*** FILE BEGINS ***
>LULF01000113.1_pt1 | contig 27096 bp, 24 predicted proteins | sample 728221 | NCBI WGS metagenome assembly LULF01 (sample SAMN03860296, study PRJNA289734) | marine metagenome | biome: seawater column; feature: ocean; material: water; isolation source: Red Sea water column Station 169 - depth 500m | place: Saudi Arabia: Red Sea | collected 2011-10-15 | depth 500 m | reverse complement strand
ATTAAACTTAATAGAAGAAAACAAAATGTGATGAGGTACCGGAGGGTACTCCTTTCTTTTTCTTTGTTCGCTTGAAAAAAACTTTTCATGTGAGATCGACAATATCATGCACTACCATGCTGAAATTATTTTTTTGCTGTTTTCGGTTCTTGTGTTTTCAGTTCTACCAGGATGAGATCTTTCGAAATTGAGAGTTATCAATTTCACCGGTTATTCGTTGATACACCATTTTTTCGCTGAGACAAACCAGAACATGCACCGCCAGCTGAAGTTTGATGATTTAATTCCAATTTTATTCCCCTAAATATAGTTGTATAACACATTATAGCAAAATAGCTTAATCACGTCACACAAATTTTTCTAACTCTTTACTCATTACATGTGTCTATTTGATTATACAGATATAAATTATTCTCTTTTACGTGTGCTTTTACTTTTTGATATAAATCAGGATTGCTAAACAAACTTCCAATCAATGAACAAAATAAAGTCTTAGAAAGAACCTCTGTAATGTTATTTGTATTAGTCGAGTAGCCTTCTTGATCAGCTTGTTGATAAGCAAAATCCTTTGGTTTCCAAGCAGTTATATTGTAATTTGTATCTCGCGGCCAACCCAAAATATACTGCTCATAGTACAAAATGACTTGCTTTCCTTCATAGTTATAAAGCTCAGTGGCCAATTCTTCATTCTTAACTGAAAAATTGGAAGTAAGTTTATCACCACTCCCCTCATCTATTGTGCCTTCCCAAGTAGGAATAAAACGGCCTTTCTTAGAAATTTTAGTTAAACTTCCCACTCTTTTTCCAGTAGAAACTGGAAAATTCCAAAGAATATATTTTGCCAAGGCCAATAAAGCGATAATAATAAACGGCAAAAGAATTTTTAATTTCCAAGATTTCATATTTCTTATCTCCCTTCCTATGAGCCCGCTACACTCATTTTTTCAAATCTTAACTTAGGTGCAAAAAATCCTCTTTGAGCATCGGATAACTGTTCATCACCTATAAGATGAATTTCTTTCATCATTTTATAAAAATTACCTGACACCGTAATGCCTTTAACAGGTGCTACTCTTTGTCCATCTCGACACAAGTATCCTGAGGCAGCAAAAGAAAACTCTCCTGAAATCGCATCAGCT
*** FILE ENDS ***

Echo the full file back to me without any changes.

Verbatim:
>LULF01000113.1_pt1 | contig 27096 bp, 24 predicted proteins | sample 728221 | NCBI WGS metagenome assembly LULF01 (sample SAMN03860296, study PRJNA289734) | marine metagenome | biome: seawater column; feature: ocean; material: water; isolation source: Red Sea water column Station 169 - depth 500m | place: Saudi Arabia: Red Sea | collected 2011-10-15 | depth 500 m | reverse complement strand
ATTAAACTTAATAGAAGAAAACAAAATGTGATGAGGTACCGGAGGGTACTCCTTTCTTTTTCTTTGTTCGCTTGAAAAAAACTTTTCATGTGAGATCGACAATATCATGCACTACCATGCTGAAATTATTTTTTTGCTGTTTTCGGTTCTTGTGTTTTCAGTTCTACCAGGATGAGATCTTTCGAAATTGAGAGTTATCAATTTCACCGGTTATTCGTTGATACACCATTTTTTCGCTGAGACAAACCAGAACATGCACCGCCAGCTGAAGTTTGATGATTTAATTCCAATTTTATTCCCCTAAATATAGTTGTATAACACATTATAGCAAAATAGCTTAATCACGTCACACAAATTTTTCTAACTCTTTACTCATTACATGTGTCTATTTGATTATACAGATATAAATTATTCTCTTTTACGTGTGCTTTTACTTTTTGATATAAATCAGGATTGCTAAACAAACTTCCAATCAATGAACAAAATAAAGTCTTAGAAAGAACCTCTGTAATGTTATTTGTATTAGTCGAGTAGCCTTCTTGATCAGCTTGTTGATAAGCAAAATCCTTTGGTTTCCAAGCAGTTATATTGTAATTTGTATCTCGCGGCCAACCCAAAATATACTGCTCATAGTACAAAATGACTTGCTTTCCTTCATAGTTATAAAGCTCAGTGGCCAATTCTTCATTCTTAACTGAAAAATTGGAAGTAAGTTTATCACCACTCCCCTCATCTATTGTGCCTTCCCAAGTAGGAATAAAACGGCCTTTCTTAGAAATTTTAGTTAAACTTCCCACTCTTTTTCCAGTAGAAACTGGAAAATTCCAAAGAATATATTTTGCCAAGGCCAATAAAGCGATAATAATAAACGGCAAAAGAATTTTTAATTTCCAAGATTTCATATTTCTTATCTCCCTTCCTATGAGCCCGCTACACTCATTTTTTCAAATCTTAACTTAGGTGCAAAAAATCCTCTTTGAGCATCGGATAACTGTTCATCACCTATAAGATGAATTTCTTTCATCATTTTATAAAAATTACCTGACACCGTAATGCCTTTAACAGGTGCTACTCTTTGTCCATCTCGACACAAGTATCCTGAGGCAGCAAAAGAAAACTCTCCTGAAATCGCATCAGCT